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Nazca geoglyphs exposed by the wind

High winds expose previously unknown Nazca geoglyphs

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Strong winds and sandstorms reaching speeds of up to 60 miles per hour, which occurred in the region of Ica last week, have revealed previously undiscovered Nazca lines in the Valley of El Ingenio in the Nazca plains of Peru, according to a news release in El Comercio . The geoglyphs include a zigzag line, camelids, a bird, and a snake measuring 60 metres in length.  The newly-discovered lines correspond to the transition period from the Paracas to the Nazca culture, which occurred around 2,000 years ago. 

The figures were discovered by pilot Eduardo Herran and researcher Gómez de la Torre, during a flight inspection made ​​this week in the Nasca desert. The geoglyphs were found on two hillsides situated to the left and right of El Ingenio Valley, near San Jose and Pampas of Jumana, where the world famous Nazca lines are concentrated.

Located in the arid Peruvian coastal plain, some 400 km south of Lima, the geoglyphs of Nazca cover an incredible 450 km2. They are among archaeology's greatest enigmas because of their quantity, nature, size and continuity. The geoglyphs depict living creatures, stylized plants and imaginary beings, as well as geometric figures several kilometres long.  The startling feature of the Nazca geoglyphs is that they can only really be appreciated from the air, raising questions about how and why they were created. The Nazca lines number in their thousands and the vast majority of them date from 200 BC to 500 AD, to a time when a people referred to as the Nazca inhabited the region.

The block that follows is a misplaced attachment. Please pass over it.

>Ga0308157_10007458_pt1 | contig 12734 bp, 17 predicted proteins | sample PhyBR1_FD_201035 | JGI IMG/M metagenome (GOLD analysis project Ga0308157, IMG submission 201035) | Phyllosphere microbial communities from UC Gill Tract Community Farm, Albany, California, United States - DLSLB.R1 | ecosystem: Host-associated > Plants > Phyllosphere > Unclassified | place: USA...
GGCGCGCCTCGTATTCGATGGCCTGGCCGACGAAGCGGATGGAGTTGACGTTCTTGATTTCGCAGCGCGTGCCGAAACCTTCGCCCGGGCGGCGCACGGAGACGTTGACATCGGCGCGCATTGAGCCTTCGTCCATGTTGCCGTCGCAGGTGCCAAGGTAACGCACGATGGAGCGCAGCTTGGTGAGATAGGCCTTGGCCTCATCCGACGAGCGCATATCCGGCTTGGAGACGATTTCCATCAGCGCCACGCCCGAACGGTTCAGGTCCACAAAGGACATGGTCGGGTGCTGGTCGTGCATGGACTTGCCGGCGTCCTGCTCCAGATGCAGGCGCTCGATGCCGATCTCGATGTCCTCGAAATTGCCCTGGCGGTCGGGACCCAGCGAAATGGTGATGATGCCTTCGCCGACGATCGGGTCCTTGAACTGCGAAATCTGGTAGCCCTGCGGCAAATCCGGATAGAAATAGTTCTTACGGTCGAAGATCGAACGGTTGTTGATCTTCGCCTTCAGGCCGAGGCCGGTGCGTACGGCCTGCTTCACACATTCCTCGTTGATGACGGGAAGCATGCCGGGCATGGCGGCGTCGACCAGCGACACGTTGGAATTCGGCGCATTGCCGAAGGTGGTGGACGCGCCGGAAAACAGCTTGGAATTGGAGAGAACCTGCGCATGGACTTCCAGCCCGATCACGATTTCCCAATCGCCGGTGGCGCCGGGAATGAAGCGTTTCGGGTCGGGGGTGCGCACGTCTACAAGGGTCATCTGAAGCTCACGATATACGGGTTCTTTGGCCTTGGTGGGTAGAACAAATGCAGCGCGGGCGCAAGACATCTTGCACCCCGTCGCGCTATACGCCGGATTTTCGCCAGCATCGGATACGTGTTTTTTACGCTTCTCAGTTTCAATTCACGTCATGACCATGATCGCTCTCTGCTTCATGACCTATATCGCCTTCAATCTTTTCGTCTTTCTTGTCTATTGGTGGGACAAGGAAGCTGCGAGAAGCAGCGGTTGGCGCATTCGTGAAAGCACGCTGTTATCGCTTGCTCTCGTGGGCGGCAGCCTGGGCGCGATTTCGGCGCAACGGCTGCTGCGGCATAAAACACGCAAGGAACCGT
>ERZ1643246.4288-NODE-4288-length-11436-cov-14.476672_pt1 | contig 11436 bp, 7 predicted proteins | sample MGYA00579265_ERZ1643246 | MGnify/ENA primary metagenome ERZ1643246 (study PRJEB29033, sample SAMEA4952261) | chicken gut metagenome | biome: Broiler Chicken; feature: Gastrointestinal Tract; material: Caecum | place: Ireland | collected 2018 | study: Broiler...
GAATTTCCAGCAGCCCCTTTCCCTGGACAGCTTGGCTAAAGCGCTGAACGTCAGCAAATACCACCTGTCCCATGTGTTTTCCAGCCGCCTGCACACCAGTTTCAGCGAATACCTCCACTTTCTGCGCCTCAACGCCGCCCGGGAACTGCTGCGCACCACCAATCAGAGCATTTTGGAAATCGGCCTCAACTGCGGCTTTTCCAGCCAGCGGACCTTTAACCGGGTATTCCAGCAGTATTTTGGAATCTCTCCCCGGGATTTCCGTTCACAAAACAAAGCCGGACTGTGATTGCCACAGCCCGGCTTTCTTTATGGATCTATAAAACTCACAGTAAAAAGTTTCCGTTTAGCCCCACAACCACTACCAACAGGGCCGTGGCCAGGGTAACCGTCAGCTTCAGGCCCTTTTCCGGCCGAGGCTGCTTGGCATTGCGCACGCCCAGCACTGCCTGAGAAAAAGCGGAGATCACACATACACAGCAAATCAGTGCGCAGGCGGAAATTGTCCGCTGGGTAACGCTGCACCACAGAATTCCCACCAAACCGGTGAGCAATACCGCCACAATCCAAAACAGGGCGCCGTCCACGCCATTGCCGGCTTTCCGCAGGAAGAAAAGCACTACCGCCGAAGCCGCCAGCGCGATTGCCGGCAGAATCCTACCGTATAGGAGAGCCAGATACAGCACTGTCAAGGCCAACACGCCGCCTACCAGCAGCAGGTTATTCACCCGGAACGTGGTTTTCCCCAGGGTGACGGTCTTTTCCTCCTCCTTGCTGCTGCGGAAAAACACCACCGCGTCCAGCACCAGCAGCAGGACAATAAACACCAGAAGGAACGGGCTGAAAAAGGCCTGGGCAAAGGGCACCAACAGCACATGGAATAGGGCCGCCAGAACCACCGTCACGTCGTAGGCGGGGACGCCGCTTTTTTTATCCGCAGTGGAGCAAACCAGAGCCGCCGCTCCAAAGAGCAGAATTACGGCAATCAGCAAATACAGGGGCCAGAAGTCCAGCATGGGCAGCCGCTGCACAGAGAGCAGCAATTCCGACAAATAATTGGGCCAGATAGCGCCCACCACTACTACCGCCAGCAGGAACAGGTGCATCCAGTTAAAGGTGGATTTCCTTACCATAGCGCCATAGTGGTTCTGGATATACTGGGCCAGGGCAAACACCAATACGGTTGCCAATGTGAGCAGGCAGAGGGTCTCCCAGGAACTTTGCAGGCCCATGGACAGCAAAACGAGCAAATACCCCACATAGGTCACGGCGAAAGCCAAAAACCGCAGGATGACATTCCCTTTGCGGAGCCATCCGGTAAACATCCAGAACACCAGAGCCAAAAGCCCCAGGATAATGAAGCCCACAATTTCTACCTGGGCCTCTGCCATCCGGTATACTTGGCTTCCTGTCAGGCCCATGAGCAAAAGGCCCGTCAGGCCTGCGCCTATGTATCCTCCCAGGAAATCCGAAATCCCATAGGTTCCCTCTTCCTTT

The world-renowned Nazca lines

The world-renowned Nazca lines

Researcher Eduardo Herran Gómez de la Torre said the new geoglyphs have already been georeferenced in order to register them with the National Registry of Cultural Property. This is important to prevent their destruction.

The director of the Department of Archaeology and Property Management of Decentralized Heritage Culture of Ica, Ruben Garcia Soto, called the discovery of the geoglyphs "a valuable contribution to the knowledge of the ancient Nasca".

Featured image: Newly-discovered Nazca lines. Photo source: El Comercio .

By April Holloway

Comments

The original says: [...]se trata de una línea en zigzag al lado de una familia de camélidos[...]. In South America the camelids are represented by the vicuña, llama and guanaco species. But still, it´s no camels. Please correct.

I wonder how they were able to even verify their work from the ground. Not only that but the calculations needed to draw this is probably beyond what we give them credit for.

The ultimate purpose of these earth-sky reflections scattered across the globe remains elusive. “Is it possible that the incorporation of a ‘celestial plan’ in ancient and mysterious monuments from many different parts of the world, and a particular focus on the three stars of Orion’s Belt... could be parts of a global scientific legacy passed on by a lost civilization of very remote times?”
The above quotation from Graham Hancock’s bestseller Fingerprints of the Gods is part of the caption for a photograph depicting a huge spider “geoglyph.” Made in the desert like by removing the darker colored pebbles in order to leave exposed the lighter ones, this earth sculpture found on the Nazca Plain in southern Peru is 150 feet long. The German mathematician and astronomer Maria Reiche studied this and other Nazca figures and lines for over forty years. She believes that the spider’s legs were shaped to represent the outstretched limbs of Orion with its waist forming his belt. She furthermore posits that a particular line intersecting this anatomically correct arachnid from the Amazon jungles was oriented toward the heliacal setting of this constellation (like Utatlán mentioned above), perhaps for the purpose of coordinating solar and lunar calendars." From my book Mirrors of Orion: Star Knowledge of the Ancient World.

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